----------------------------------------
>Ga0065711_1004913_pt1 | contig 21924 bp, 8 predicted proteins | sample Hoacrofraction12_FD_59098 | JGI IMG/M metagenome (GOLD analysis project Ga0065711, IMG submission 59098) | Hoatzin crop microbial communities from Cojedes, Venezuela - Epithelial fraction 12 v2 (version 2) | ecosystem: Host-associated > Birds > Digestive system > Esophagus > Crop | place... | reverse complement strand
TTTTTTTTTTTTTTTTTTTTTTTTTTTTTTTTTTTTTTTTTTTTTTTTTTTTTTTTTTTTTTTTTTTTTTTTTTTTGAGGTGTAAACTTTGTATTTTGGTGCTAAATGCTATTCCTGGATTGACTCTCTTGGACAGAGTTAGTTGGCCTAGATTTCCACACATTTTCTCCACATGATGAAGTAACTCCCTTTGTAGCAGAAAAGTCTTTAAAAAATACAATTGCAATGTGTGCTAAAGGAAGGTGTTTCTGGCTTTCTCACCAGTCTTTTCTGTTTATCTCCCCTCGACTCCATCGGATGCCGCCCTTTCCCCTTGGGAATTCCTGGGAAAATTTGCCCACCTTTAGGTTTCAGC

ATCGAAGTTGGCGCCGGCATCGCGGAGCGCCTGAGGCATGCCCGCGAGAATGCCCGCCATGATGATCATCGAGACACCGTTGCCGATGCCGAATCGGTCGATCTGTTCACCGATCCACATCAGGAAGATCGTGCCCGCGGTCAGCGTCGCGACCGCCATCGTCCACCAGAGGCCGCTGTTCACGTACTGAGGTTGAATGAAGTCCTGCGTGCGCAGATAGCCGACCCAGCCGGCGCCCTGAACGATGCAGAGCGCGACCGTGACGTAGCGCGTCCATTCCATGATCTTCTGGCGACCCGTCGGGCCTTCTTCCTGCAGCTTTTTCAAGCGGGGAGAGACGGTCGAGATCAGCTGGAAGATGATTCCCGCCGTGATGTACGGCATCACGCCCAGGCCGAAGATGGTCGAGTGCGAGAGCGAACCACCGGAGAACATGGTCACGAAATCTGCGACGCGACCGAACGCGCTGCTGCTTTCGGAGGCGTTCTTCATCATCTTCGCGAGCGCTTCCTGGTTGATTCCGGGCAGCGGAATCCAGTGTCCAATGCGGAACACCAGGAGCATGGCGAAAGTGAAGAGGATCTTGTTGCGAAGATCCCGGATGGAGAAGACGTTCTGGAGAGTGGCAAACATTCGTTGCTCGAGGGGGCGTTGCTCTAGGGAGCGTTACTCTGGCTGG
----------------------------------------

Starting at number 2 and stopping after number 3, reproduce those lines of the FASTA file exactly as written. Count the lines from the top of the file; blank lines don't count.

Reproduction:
TTTTTTTTTTTTTTTTTTTTTTTTTTTTTTTTTTTTTTTTTTTTTTTTTTTTTTTTTTTTTTTTTTTTTTTTTTTTGAGGTGTAAACTTTGTATTTTGGTGCTAAATGCTATTCCTGGATTGACTCTCTTGGACAGAGTTAGTTGGCCTAGATTTCCACACATTTTCTCCACATGATGAAGTAACTCCCTTTGTAGCAGAAAAGTCTTTAAAAAATACAATTGCAATGTGTGCTAAAGGAAGGTGTTTCTGGCTTTCTCACCAGTCTTTTCTGTTTATCTCCCCTCGACTCCATCGGATGCCGCCCTTTCCCCTTGGGAATTCCTGGGAAAATTTGCCCACCTTTAGGTTTCAGC

ATCGAAGTTGGCGCCGGCATCGCGGAGCGCCTGAGGCATGCCCGCGAGAATGCCCGCCATGATGATCATCGAGACACCGTTGCCGATGCCGAATCGGTCGATCTGTTCACCGATCCACATCAGGAAGATCGTGCCCGCGGTCAGCGTCGCGACCGCCATCGTCCACCAGAGGCCGCTGTTCACGTACTGAGGTTGAATGAAGTCCTGCGTGCGCAGATAGCCGACCCAGCCGGCGCCCTGAACGATGCAGAGCGCGACCGTGACGTAGCGCGTCCATTCCATGATCTTCTGGCGACCCGTCGGGCCTTCTTCCTGCAGCTTTTTCAAGCGGGGAGAGACGGTCGAGATCAGCTGGAAGATGATTCCCGCCGTGATGTACGGCATCACGCCCAGGCCGAAGATGGTCGAGTGCGAGAGCGAACCACCGGAGAACATGGTCACGAAATCTGCGACGCGACCGAACGCGCTGCTGCTTTCGGAGGCGTTCTTCATCATCTTCGCGAGCGCTTCCTGGTTGATTCCGGGCAGCGGAATCCAGTGTCCAATGCGGAACACCAGGAGCATGGCGAAAGTGAAGAGGATCTTGTTGCGAAGATCCCGGATGGAGAAGACGTTCTGGAGAGTGGCAAACATTCGTTGCTCGAGGGGGCGTTGCTCTAGGGAGCGTTACTCTGGCTGG